September 4, 2018 at 10:04 am EST | by Lou Chibbaro Jr.
Trans woman, D.C. restaurant reach ‘resolution’ in discrimination case

Charlotte Clymer (Photo courtesy of Charlotte Clymer)

A transgender woman has dropped a discrimination complaint against a downtown D.C. restaurant that forced her to leave its premises in June because she used the women’s restroom after it agreed to take a series of actions in support of the trans community and to prevent a similar incident from taking place again.
 
In a joint statement released on Aug. 31, trans activist Charlotte Clymer and Cuba Libre Restaurant and Rum Bar announced that the two parties reached “a just resolution regarding the charge of discrimination regarding the incident that occurred at the D.C.-based restaurant on June 22, 2018.”  
 
The resolution was reached after the two sides participated in mediation organized by the D.C. Office of Human Rights, which was in the process of investigating Clymer’s discrimination complaint.
 
Clymer, who works as a press secretary for the D.C.-based national LGBT rights organization Human Rights Campaign, filed her complaint following a widely publicized incident in which the manager of Cuba Libre directed a bouncer to escort her out of the restaurant for violating what he claimed was its strict policy on restroom use.
 
Clymer said the manager and an attendant standing near the restrooms told her the policy required that she show identification confirming that she was a female before she could enter the women’s restroom.
 
In an account of the incident that Clymer posted on social media shortly after the incident occurred, she said she refused to show such identification and entered the restroom after trying to explain that D.C. law prohibits such an identification policy.
 
Upon leaving the restroom, Clymer said she left the restaurant on her own and used her phone to pull up D.C.’s nondiscrimination policies and laws regarding trans people. With that in hand, she returned to the restaurant and tried to further explain to the manager that D.C. law prohibits the type of restroom I.D. policy the manager claimed the restaurant had. He once again ignored her explanation and directed a bouncer to escort her out of the restaurant, Clymer stated in a Facebook posting.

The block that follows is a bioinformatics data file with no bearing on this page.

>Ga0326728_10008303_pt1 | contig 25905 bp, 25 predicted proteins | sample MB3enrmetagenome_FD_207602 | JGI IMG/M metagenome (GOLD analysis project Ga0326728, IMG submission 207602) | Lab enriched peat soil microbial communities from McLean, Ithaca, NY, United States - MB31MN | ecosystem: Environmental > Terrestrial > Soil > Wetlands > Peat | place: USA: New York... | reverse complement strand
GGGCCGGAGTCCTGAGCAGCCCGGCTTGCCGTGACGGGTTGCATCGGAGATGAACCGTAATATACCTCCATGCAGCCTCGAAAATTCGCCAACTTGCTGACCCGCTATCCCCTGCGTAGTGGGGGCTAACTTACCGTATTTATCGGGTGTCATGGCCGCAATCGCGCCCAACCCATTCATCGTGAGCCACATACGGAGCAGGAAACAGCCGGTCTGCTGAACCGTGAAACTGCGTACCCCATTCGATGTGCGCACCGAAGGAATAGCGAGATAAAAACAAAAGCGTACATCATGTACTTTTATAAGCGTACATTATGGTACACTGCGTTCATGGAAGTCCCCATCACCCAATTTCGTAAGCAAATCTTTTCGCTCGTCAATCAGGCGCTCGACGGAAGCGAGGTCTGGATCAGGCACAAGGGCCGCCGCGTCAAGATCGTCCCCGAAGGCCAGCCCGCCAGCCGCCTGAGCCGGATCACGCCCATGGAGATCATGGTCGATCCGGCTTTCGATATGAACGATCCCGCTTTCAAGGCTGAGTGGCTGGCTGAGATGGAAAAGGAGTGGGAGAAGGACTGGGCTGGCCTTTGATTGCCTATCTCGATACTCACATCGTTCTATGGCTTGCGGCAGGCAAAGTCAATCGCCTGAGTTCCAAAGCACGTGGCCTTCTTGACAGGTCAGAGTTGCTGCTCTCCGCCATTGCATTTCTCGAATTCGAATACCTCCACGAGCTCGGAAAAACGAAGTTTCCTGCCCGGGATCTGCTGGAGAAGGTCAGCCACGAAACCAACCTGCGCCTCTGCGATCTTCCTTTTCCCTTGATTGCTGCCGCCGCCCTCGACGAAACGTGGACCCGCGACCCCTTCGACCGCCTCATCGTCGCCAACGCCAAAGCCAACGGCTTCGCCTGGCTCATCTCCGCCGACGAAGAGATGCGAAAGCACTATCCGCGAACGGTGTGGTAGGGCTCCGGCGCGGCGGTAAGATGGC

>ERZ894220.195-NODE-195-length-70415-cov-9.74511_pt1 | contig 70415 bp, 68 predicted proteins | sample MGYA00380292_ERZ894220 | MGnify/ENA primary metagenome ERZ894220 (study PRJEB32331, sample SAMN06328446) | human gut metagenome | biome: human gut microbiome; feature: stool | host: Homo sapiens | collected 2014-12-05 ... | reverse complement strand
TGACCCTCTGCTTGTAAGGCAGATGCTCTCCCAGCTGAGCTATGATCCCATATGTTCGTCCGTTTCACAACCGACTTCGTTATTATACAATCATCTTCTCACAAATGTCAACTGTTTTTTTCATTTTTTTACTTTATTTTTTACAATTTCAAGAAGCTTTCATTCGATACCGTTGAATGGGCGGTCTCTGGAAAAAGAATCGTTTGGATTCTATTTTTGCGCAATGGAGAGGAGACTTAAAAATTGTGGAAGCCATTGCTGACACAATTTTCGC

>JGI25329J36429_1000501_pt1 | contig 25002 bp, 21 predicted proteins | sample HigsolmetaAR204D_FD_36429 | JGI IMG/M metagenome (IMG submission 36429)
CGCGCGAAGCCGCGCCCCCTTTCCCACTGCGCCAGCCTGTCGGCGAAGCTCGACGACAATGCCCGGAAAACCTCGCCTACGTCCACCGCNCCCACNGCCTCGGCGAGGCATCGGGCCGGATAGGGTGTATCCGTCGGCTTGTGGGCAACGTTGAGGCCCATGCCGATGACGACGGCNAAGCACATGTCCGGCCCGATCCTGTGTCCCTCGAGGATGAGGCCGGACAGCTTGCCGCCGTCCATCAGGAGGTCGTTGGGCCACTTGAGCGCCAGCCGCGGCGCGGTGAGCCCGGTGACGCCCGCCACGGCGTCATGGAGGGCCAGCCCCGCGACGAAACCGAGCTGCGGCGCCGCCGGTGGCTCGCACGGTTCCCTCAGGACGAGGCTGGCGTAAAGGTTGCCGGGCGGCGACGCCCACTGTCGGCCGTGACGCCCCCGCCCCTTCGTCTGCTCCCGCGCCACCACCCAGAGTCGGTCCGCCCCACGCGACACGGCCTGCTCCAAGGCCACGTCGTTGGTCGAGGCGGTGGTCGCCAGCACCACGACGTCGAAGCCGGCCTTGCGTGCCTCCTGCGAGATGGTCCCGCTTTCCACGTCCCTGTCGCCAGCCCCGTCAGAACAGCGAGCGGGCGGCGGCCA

Shortly after Clymer’s Facebook and Twitter postings recounting what happened to her and after strong messages surfaced on social media by others denouncing Cuba Libre for its treatment of her, the restaurant posted its own message on Twitter apologizing for the manager’s actions and saying it does not condone discrimination.
 
Clymer nevertheless filed a discrimination complaint against Cuba Libre with the D.C. Office of Human Rights, saying the action by the manger was a clear violation of the city’s Human Rights Act.
 
The joint statement released on Aug. 31 by Clymer and Cuba Libre states, “The resolution includes annual staff training in Spanish and English at its D.C. location, changes to restroom signage to be fully LGBTQ-inclusive, adopting written policies instructing staff to be fully LGBTQ-inclusive, a substantial donation to Casa Ruby for the purposes of local LGBTQ advocacy work and a partnership with the Restaurant Association of Metropolitan Washington to educate local business owners on public accommodations law in the District (paid for by Cuba Libre.)”
 
“I am grateful to Cuba Libre for their efforts in resolving this incident and fully committing to ensuring this never happens again,” Clymer says in the joint statement. “I feel they have demonstrated good faith through the mediation process, and I am heartened by their acknowledgement of the obstacles faced by transgender people in D.C. and elsewhere,” Clymer said.
 
“Cuba Libre acknowledges the struggles faced by members of the transgender community and appreciates Ms. Clymer’s advocacy on their behalf,” Cuba Libre Restaurant and Rum Bar CEO Barry Gutin said in the joint statement. “We are committed to ensuring a welcoming and safe atmosphere in all of our restaurants,” Gutin said.
 
In a separate statement posted on Facebook, Clymer said Gutin came to a mediation meeting hosted by the Human Rights Office “with the intention of listening, learning, and committing to doing better. Our conversation was frank, cooperative, and productive.”
 
Clymer said she was especially pleased that Cuba Libre has agreed to partner with Ruby Corado, founder and director of Casa Ruby, a local LGBT community services center with a special outreach to the trans community, “to help ensure other area restaurants are fully LGBTQ-inclusive,” which Clymer called “a wonderful thing.”

Lou Chibbaro Jr. has reported on the LGBT civil rights movement and the LGBT community for more than 30 years, beginning as a freelance writer and later as a staff reporter and currently as Senior News Reporter for the Washington Blade. He has chronicled LGBT-related developments as they have touched on a wide range of social, religious, and governmental institutions, including the White House, Congress, the U.S. Supreme Court, the military, local and national law enforcement agencies and the Catholic Church. Chibbaro has reported on LGBT issues and LGBT participation in local and national elections since 1976. He has covered the AIDS epidemic since it first surfaced in the early 1980s. Follow Lou

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